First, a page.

In the end, the seminarian actually went to the funeral of his mother and found his way to the priesthood in another diocese.

What astonished Msgr. Quinn was that he found it a bit strict, but strict observance of the rules was just taken for granted. In his opinion, this led to the unhealthy system of clericalism.

“I was introduced to clericalism after saying my first mass at the parish. It was the custom that I would go to the parish hall where people were waiting, and I would give my first blessing and meet the people.

“I was running late, and I went into the rectory and someone offered me a cup of coffee. And I said, ‘I don’t think I have time for a cup of coffee. There are people waiting in the hall.’

They told me: ‘Sit down and drink your cup of coffee. You’re a priest now. You have to learn that people have to wait for you.’”

That was the way things were. “Only when the Second Vatican Council came along, I began to see that all those things that I took for granted growing up and as a young priest really were quite crazy.”

Beyond the smells and bells

One of the biggest changes of the Second Vatican Council happened in the liturgy—not only from Latin to English, but also of the understanding of the Mass. “When it first happened, some people were really astonished, and in some parishes they continued to have the Latin Mass. But eventually that stopped—not because of any ideological reason. People stopped coming to it. They began to prefer the Mass in English.”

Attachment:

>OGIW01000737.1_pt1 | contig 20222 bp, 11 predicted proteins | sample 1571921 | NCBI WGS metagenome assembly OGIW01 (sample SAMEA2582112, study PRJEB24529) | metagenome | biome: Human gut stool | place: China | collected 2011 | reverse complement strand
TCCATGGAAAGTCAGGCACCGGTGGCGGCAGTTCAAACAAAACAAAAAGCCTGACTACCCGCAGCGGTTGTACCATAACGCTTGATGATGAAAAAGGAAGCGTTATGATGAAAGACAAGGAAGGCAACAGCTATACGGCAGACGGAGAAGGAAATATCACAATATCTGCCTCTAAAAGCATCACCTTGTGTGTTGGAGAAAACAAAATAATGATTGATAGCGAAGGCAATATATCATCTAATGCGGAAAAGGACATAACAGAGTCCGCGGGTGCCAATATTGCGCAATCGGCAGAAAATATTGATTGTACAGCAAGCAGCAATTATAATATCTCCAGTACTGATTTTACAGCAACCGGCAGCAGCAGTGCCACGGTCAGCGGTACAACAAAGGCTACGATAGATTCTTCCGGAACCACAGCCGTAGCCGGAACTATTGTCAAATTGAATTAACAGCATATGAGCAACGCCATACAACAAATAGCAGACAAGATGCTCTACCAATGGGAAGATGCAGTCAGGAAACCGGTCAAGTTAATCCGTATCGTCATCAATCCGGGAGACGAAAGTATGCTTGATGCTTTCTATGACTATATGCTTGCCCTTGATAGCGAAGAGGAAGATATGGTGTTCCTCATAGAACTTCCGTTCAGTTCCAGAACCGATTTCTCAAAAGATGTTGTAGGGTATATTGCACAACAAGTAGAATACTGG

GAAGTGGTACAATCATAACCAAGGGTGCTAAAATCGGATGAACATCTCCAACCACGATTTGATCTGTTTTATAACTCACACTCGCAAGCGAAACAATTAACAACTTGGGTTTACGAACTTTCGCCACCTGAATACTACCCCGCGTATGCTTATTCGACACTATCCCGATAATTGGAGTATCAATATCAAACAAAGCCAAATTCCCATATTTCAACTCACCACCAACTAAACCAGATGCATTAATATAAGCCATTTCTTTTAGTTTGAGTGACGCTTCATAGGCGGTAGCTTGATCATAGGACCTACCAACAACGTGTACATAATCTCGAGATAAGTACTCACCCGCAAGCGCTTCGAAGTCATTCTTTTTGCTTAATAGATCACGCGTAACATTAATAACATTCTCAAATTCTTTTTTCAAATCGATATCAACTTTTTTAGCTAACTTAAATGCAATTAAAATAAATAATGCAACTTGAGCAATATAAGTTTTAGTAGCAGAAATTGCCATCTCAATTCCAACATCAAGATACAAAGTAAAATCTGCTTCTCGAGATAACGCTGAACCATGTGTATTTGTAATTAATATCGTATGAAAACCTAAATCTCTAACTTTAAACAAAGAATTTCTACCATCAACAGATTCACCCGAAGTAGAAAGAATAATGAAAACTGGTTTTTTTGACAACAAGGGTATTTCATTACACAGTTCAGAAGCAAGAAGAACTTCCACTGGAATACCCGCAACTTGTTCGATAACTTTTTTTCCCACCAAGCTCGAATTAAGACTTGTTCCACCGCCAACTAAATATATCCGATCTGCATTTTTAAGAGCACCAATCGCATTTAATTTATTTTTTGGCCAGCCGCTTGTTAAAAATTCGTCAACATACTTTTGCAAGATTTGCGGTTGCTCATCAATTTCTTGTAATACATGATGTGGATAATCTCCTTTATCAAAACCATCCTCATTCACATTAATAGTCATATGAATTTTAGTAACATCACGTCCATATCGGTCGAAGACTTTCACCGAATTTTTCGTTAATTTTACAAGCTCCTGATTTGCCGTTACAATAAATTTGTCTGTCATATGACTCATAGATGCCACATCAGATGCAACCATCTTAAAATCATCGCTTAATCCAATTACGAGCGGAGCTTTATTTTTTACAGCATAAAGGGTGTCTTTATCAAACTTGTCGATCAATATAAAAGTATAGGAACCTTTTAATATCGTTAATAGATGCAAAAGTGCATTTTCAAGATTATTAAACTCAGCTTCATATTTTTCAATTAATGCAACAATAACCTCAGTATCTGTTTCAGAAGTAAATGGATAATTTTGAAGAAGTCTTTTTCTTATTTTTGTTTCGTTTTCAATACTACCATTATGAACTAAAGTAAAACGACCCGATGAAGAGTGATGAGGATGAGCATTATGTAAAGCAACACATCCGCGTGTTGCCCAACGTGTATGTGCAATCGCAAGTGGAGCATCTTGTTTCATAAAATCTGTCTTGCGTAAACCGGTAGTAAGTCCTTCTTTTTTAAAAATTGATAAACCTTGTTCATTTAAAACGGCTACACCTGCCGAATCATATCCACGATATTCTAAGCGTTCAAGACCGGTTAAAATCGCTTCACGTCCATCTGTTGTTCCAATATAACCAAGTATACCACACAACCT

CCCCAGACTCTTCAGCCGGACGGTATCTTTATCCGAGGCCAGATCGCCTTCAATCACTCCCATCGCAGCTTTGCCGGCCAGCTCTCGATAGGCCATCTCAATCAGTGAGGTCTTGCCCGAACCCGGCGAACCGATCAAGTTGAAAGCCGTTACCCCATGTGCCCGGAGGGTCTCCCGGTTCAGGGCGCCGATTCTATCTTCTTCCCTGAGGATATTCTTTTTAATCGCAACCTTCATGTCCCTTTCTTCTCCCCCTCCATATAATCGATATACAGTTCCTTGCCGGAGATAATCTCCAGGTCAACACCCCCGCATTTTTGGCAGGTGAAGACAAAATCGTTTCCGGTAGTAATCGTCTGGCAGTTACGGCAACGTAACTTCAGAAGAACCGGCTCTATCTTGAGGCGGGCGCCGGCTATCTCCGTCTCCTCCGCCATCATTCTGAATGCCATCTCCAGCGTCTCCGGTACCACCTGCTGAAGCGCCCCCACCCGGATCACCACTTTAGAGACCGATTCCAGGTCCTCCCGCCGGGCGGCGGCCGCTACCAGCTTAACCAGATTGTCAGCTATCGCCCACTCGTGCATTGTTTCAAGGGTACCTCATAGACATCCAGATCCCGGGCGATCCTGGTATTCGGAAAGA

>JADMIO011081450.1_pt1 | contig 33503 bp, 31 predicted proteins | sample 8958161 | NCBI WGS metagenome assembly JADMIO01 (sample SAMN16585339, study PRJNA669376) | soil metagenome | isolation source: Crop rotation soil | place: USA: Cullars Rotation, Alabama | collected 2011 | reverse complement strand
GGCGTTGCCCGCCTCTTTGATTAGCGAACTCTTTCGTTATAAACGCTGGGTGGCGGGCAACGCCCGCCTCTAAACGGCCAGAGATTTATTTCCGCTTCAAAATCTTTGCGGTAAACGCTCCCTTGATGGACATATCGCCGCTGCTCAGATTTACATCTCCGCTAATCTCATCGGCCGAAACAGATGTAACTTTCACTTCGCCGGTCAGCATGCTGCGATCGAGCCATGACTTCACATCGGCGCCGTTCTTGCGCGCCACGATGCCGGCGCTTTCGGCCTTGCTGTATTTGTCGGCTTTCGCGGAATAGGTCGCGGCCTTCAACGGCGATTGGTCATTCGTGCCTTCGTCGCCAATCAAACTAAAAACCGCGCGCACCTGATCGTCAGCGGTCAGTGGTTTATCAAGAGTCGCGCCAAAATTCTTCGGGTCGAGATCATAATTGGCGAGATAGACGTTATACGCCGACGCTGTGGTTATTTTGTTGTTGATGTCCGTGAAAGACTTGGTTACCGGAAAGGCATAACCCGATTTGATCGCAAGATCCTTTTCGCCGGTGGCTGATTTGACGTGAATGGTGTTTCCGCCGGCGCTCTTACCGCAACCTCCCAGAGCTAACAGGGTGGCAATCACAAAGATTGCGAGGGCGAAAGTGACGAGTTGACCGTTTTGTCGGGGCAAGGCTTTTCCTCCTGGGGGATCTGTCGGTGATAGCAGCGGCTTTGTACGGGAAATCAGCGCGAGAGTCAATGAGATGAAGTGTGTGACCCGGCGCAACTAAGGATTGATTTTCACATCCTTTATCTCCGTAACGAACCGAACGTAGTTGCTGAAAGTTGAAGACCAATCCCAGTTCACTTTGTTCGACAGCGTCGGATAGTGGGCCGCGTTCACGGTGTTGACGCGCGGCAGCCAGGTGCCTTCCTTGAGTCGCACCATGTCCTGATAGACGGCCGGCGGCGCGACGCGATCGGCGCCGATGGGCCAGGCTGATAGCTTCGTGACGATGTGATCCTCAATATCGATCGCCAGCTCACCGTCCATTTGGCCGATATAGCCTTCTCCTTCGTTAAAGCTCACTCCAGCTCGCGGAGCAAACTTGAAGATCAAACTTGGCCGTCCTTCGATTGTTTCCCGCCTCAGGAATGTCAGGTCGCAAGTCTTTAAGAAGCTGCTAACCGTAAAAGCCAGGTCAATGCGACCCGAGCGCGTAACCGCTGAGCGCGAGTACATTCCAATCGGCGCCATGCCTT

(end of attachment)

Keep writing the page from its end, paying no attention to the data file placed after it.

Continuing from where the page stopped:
Even if followers of the former archbishop Marcel Lefebvre went back to the old rite, and now there’s a push to declare the old rite the “true Mass,” Msgr. Quinn cannot understand why there’s a nostalgia to go back to the old times.

“I find it very curious that priests who were born after the Second Vatican Council want to go back to the period before the Vatican Council, because they think it was better. I lived through it, and I don’t want to go back.”

His memories depict common behaviors that surely were not intended. “When people were sitting in the pews, they were doing everything… someone was saying the rosary, another group a novena, or others going to confession – just interrupted by the moment when everyone would go up and receive communion. There was not a lot of connection between the people and the priest and among the people with one another.”

Today, some Catholics are taken aback by the modern Mass. They find the music too ordinary and miss the mystery and awe that some Eastern rites provide. Msgr. Quinn is skeptical that they would really like to “go back.”